Garrett White - Mr. Barriere - English 11A C - 13 Jan. 2016
Rose of Sharon - The Grapes of Wrath
Rose of Sharon developed and changed greatly throughout The Grapes of Wrath. Her maturity and experiences throughout the novel show an exceptional amount of development and symbolism in her character.
Rose of Sharon - Beginning Chapters
Rose of Sharon was introduced to the reader in the beginning chapters of the novel. Pregnant and with companion of her immature husband, Connie, she is shown as a very self-centered character. The entire trip to California consists of incessant complaining of the part of Rose of Sharon, which reinforces the view of her as self-absorbed and not practical.
Character Evolution once in California
Rose of Sharon continued with her immaturity once the Joad family reached California. "Me an' Connie don't want to live in the country no more. We got it all planned out what we wanna do..." (Steinbeck 188) Rose of Sharon thinks about the comfort and desires of only herself and her husband when the family reaches California. She does not take into account the rest of her family, what is in the best interests of the greater cause, rather what is in the best interests for herself and her husband.
Character Development After Events in California
Rose of Sharon began realizing the flaws of her character when events began occurring in California that she had not expected beforehand. Connie left her, which came as a shock to her. This was when her eyes were opened to some of the ignorance of her recent past. However, her over concern with her pregnancy becomes annoying to those around her. As confronted by a a woman in the camp about her child's spiritual state in regards to dancing, "I tell ya, ya eternal soul ain't got a chancet in this here camp." (Steinbeck 320). Her character develops an obsession of sorts with keeping her child safe, and it extends to questioning every action as if it would be of harm to her unborn child.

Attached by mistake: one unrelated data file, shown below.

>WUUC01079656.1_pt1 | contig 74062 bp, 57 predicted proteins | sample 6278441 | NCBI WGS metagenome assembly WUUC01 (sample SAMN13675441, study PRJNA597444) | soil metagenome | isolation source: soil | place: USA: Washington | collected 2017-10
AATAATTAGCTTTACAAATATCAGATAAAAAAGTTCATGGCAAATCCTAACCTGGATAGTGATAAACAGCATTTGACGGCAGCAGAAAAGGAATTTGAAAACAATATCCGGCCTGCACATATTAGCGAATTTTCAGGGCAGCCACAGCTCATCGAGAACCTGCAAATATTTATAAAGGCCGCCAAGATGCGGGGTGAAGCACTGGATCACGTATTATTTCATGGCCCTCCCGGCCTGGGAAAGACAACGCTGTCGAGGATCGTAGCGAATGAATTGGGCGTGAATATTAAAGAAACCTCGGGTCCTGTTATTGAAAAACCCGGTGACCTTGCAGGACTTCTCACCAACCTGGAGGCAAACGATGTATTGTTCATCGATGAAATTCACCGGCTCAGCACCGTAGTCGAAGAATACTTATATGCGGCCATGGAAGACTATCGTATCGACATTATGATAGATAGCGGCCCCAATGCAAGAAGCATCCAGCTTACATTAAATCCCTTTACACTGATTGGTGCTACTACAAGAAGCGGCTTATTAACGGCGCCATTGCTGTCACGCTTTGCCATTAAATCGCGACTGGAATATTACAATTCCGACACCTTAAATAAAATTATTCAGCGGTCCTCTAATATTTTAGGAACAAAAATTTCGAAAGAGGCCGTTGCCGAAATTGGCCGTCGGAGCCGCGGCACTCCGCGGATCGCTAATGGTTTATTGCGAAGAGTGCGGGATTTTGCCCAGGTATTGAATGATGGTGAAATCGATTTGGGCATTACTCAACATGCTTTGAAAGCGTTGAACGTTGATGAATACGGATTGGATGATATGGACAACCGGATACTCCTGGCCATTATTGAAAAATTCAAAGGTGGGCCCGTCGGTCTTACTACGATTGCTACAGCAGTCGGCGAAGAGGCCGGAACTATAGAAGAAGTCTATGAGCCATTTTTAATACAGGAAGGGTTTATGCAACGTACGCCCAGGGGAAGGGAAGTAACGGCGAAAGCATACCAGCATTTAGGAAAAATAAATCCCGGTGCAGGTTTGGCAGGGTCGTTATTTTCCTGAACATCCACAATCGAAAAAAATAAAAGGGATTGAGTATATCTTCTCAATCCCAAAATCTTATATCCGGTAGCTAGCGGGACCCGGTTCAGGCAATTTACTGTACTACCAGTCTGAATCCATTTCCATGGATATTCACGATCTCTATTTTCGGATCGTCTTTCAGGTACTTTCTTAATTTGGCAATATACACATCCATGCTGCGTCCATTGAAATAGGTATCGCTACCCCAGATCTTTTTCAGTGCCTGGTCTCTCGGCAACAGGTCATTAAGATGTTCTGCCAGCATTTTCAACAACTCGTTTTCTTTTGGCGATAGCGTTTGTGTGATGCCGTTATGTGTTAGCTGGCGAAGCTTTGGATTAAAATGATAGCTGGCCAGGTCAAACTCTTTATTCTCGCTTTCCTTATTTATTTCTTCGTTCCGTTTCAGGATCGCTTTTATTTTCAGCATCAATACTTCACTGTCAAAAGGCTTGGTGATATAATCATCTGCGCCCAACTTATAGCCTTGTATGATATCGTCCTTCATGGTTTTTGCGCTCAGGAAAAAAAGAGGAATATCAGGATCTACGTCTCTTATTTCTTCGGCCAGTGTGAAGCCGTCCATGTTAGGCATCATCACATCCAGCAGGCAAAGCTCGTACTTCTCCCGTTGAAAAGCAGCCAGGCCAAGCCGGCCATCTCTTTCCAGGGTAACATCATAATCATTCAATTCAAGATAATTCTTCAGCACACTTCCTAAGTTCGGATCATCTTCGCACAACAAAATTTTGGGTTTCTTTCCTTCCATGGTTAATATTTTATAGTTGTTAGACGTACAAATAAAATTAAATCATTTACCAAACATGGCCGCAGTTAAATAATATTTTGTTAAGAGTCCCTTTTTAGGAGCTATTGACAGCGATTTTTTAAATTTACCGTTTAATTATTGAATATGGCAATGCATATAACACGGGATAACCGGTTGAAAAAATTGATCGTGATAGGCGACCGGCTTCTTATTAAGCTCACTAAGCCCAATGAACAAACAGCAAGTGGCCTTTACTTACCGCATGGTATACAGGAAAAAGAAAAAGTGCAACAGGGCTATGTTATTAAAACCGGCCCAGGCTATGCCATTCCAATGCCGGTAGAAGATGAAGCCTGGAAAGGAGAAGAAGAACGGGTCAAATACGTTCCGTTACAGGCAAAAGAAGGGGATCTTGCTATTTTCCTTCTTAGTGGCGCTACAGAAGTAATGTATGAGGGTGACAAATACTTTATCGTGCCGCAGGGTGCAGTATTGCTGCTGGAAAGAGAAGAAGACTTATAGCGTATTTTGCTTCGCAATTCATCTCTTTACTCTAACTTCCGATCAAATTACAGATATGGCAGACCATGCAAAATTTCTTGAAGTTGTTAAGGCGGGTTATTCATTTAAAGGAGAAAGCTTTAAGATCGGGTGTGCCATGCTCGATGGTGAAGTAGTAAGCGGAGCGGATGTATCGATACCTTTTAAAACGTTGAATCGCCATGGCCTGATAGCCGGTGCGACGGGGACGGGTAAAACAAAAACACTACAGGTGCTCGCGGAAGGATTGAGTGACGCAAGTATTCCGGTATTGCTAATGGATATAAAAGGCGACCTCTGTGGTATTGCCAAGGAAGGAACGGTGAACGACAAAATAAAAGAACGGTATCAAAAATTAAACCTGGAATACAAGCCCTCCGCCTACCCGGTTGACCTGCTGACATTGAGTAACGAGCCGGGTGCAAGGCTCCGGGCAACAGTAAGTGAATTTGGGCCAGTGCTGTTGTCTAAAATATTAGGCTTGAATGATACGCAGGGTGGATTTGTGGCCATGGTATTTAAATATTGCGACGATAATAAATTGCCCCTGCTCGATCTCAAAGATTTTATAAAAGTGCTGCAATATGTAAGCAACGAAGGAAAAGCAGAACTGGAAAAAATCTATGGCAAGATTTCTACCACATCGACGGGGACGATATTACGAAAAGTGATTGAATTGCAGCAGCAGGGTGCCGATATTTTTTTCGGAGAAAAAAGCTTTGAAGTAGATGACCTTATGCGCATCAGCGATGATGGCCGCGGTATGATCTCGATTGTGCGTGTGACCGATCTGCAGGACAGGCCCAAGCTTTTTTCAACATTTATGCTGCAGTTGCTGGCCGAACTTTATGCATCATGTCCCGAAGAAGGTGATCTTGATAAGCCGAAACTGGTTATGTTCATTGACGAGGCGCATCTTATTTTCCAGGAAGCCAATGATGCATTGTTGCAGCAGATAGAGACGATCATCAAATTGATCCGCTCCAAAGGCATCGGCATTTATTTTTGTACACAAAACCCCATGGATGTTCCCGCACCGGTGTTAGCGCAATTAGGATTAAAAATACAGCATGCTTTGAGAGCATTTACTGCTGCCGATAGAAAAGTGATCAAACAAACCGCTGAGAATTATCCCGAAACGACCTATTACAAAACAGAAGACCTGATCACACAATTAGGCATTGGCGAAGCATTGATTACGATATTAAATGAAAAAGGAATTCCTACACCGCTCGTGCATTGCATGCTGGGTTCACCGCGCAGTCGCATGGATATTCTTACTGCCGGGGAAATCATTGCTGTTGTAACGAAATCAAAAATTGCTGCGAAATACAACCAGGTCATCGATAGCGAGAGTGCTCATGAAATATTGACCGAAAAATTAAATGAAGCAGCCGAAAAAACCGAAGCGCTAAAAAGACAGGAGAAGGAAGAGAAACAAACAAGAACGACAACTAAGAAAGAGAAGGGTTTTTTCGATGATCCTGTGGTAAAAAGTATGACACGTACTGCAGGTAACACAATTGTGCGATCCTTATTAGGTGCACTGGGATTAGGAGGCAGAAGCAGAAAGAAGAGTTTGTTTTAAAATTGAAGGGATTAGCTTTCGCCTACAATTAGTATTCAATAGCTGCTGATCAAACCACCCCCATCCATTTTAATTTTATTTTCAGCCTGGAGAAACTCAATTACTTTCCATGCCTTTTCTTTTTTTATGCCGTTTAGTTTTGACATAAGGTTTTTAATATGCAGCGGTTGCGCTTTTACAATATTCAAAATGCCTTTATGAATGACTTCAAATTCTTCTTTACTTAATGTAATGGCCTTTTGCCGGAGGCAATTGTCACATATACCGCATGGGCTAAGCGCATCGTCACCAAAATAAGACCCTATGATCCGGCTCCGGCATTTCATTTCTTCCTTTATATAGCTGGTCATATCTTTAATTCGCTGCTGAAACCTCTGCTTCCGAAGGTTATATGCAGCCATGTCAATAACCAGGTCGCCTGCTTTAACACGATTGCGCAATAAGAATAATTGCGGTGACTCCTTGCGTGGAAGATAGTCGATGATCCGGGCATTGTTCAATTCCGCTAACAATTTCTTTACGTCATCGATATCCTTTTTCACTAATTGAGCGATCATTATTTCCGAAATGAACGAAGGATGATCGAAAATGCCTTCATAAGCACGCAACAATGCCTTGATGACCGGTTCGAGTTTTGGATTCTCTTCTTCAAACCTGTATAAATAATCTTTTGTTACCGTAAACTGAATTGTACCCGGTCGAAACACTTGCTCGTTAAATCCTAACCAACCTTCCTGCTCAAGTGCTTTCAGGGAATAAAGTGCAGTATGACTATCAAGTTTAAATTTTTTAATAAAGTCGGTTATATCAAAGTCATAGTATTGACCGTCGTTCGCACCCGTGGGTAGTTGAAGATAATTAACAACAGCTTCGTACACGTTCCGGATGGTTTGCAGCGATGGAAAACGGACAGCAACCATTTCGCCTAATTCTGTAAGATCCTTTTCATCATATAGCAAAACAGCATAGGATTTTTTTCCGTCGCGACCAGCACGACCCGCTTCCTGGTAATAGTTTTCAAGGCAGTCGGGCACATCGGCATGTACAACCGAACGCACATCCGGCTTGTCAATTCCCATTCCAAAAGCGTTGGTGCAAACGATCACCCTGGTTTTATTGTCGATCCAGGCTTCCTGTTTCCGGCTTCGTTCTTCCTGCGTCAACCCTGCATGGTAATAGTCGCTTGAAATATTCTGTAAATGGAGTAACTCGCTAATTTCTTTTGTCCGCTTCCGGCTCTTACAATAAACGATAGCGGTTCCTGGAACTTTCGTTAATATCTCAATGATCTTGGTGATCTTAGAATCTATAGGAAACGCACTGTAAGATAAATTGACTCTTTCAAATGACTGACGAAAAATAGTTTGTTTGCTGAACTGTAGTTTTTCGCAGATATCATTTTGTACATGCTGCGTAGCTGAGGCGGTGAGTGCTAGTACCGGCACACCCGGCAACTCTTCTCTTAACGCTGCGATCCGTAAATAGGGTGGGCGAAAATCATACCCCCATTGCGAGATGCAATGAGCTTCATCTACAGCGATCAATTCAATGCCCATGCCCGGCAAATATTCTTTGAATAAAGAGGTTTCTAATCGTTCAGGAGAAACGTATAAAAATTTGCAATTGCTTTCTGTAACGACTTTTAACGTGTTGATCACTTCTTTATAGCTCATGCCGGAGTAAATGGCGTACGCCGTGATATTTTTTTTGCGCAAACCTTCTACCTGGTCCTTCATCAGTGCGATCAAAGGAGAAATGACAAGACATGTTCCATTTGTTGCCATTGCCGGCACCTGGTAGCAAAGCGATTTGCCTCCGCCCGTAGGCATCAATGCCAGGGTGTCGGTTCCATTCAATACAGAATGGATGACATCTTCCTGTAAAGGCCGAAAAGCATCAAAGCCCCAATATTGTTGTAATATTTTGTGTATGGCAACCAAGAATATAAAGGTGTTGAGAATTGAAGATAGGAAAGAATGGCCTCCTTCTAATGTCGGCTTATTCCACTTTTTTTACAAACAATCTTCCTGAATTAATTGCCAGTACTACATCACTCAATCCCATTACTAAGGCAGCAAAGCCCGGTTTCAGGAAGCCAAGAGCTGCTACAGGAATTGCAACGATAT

Character Position at the End of The Novel
Rose of Sharon displays quite a character change in towards the end of the novel. She delivers a stillborn baby. Although the reader might expect a more self-absorbed reaction to this, Rose of Sharon focuses more on the needs of the family than herself. After the family meets the dying, starved man at the barn in Chapter 30, Rose of Sharon suckles him. "Ma's eyes passed Rose of Sharon's eyes, and then came back to them. And the two women looked deep into each other. The girl's breath came short and gasping. She said 'Yes." (Steinbeck 454). This selfless act shows the reader an allusion to the Virgin Mary holding Christ after crucifixion, the way Rose of Sharon holds the man. Rose of Sharon develops into a character that performs selfless acts that show her development overall as a character.
overview of rose of sharon's character devolopment
From Oklahoma, Rose of Sharon was a self-absorbed young woman. She would constantly be concerned with her own self interests rather than those of her family. However, throughout the evolution of her character, she begins to grow as a person and look out for the general welfare of her family, and humanity, instead. In Chapter 31, her use of her breast milk, which would be of no use to her dead child, she willingly sacrifices to the dying man. This shows her concern for humanity. Growth, team-work, and concern for others are base values that The Grapes of Wrath is based on, that is embodied into Rose of Sharon.